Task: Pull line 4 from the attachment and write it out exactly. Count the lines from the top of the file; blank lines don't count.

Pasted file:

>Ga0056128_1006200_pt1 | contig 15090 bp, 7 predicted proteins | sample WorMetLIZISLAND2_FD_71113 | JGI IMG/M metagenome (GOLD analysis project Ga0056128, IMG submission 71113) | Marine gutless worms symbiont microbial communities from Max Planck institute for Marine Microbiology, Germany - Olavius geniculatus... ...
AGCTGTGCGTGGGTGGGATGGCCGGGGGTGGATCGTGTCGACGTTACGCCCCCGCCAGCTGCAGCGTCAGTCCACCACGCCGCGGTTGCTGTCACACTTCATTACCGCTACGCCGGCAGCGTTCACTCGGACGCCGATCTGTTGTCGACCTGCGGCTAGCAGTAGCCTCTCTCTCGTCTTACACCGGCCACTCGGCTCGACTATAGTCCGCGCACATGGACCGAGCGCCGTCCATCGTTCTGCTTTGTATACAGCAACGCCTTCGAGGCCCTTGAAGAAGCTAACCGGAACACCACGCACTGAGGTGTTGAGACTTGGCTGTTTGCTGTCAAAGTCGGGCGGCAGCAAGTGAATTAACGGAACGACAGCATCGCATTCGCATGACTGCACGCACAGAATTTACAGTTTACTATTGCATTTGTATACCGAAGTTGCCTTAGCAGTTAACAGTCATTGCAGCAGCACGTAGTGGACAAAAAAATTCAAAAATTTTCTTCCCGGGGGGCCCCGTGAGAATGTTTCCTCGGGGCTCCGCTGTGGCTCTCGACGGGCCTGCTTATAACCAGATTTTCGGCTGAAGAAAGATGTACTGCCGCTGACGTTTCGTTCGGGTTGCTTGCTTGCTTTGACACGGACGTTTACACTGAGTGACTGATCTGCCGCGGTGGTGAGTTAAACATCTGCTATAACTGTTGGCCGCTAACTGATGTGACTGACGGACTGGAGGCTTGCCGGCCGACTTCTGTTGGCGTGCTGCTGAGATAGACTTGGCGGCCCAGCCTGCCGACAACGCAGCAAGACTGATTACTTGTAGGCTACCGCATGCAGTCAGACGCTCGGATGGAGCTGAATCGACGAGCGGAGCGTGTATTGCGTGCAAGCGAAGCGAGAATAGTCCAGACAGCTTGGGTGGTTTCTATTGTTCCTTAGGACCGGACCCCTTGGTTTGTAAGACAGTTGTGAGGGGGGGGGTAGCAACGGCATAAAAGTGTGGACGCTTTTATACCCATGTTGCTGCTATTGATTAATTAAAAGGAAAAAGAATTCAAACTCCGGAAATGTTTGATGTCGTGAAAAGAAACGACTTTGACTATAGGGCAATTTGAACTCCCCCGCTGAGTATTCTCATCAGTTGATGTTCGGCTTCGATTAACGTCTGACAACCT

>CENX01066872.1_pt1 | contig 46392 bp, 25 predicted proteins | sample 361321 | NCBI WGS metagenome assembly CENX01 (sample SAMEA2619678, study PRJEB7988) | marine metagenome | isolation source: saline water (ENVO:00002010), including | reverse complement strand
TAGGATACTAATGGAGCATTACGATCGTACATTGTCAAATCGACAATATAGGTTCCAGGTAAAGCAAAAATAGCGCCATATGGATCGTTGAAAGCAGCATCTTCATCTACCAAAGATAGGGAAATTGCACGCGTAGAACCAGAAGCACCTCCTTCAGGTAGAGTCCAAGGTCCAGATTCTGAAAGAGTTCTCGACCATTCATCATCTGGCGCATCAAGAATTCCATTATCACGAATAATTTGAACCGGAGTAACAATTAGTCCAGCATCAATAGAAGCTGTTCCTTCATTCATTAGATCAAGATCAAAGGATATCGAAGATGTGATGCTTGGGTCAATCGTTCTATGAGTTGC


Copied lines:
TAGGATACTAATGGAGCATTACGATCGTACATTGTCAAATCGACAATATAGGTTCCAGGTAAAGCAAAAATAGCGCCATATGGATCGTTGAAAGCAGCATCTTCATCTACCAAAGATAGGGAAATTGCACGCGTAGAACCAGAAGCACCTCCTTCAGGTAGAGTCCAAGGTCCAGATTCTGAAAGAGTTCTCGACCATTCATCATCTGGCGCATCAAGAATTCCATTATCACGAATAATTTGAACCGGAGTAACAATTAGTCCAGCATCAATAGAAGCTGTTCCTTCATTCATTAGATCAAGATCAAAGGATATCGAAGATGTGATGCTTGGGTCAATCGTTCTATGAGTTGC